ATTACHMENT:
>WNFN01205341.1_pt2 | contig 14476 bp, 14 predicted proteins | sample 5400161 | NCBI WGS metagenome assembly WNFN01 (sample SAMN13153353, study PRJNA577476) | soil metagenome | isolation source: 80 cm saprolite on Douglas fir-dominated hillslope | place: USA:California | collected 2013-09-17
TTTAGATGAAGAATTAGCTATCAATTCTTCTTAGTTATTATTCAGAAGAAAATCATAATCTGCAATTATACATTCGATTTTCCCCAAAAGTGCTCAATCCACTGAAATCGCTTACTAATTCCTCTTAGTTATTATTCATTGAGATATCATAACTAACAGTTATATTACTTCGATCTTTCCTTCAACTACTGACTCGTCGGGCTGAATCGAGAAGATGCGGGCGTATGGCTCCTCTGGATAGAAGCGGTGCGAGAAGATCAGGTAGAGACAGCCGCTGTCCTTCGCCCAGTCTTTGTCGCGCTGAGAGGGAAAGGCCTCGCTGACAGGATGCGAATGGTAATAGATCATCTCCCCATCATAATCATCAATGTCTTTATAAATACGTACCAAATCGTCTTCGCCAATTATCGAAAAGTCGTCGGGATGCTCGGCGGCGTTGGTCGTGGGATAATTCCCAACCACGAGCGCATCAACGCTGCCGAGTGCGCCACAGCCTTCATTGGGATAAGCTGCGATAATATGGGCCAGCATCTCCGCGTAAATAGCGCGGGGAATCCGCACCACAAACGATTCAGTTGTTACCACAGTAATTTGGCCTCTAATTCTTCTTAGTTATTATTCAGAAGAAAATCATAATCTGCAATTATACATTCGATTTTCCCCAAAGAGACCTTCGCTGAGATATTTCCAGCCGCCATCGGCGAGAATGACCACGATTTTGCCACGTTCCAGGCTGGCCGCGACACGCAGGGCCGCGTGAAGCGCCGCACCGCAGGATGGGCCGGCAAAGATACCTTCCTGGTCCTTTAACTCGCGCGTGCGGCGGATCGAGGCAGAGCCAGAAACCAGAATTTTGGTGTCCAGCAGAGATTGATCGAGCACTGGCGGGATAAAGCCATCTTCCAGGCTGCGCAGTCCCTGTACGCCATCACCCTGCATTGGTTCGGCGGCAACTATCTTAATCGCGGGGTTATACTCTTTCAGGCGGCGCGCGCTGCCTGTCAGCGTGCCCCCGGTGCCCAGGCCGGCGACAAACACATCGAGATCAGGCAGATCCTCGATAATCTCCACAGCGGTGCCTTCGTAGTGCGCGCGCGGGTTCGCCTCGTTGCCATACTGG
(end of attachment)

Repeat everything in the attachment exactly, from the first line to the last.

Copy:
>WNFN01205341.1_pt2 | contig 14476 bp, 14 predicted proteins | sample 5400161 | NCBI WGS metagenome assembly WNFN01 (sample SAMN13153353, study PRJNA577476) | soil metagenome | isolation source: 80 cm saprolite on Douglas fir-dominated hillslope | place: USA:California | collected 2013-09-17
TTTAGATGAAGAATTAGCTATCAATTCTTCTTAGTTATTATTCAGAAGAAAATCATAATCTGCAATTATACATTCGATTTTCCCCAAAAGTGCTCAATCCACTGAAATCGCTTACTAATTCCTCTTAGTTATTATTCATTGAGATATCATAACTAACAGTTATATTACTTCGATCTTTCCTTCAACTACTGACTCGTCGGGCTGAATCGAGAAGATGCGGGCGTATGGCTCCTCTGGATAGAAGCGGTGCGAGAAGATCAGGTAGAGACAGCCGCTGTCCTTCGCCCAGTCTTTGTCGCGCTGAGAGGGAAAGGCCTCGCTGACAGGATGCGAATGGTAATAGATCATCTCCCCATCATAATCATCAATGTCTTTATAAATACGTACCAAATCGTCTTCGCCAATTATCGAAAAGTCGTCGGGATGCTCGGCGGCGTTGGTCGTGGGATAATTCCCAACCACGAGCGCATCAACGCTGCCGAGTGCGCCACAGCCTTCATTGGGATAAGCTGCGATAATATGGGCCAGCATCTCCGCGTAAATAGCGCGGGGAATCCGCACCACAAACGATTCAGTTGTTACCACAGTAATTTGGCCTCTAATTCTTCTTAGTTATTATTCAGAAGAAAATCATAATCTGCAATTATACATTCGATTTTCCCCAAAGAGACCTTCGCTGAGATATTTCCAGCCGCCATCGGCGAGAATGACCACGATTTTGCCACGTTCCAGGCTGGCCGCGACACGCAGGGCCGCGTGAAGCGCCGCACCGCAGGATGGGCCGGCAAAGATACCTTCCTGGTCCTTTAACTCGCGCGTGCGGCGGATCGAGGCAGAGCCAGAAACCAGAATTTTGGTGTCCAGCAGAGATTGATCGAGCACTGGCGGGATAAAGCCATCTTCCAGGCTGCGCAGTCCCTGTACGCCATCACCCTGCATTGGTTCGGCGGCAACTATCTTAATCGCGGGGTTATACTCTTTCAGGCGGCGCGCGCTGCCTGTCAGCGTGCCCCCGGTGCCCAGGCCGGCGACAAACACATCGAGATCAGGCAGATCCTCGATAATCTCCACAGCGGTGCCTTCGTAGTGCGCGCGCGGGTTCGCCTCGTTGCCATACTGG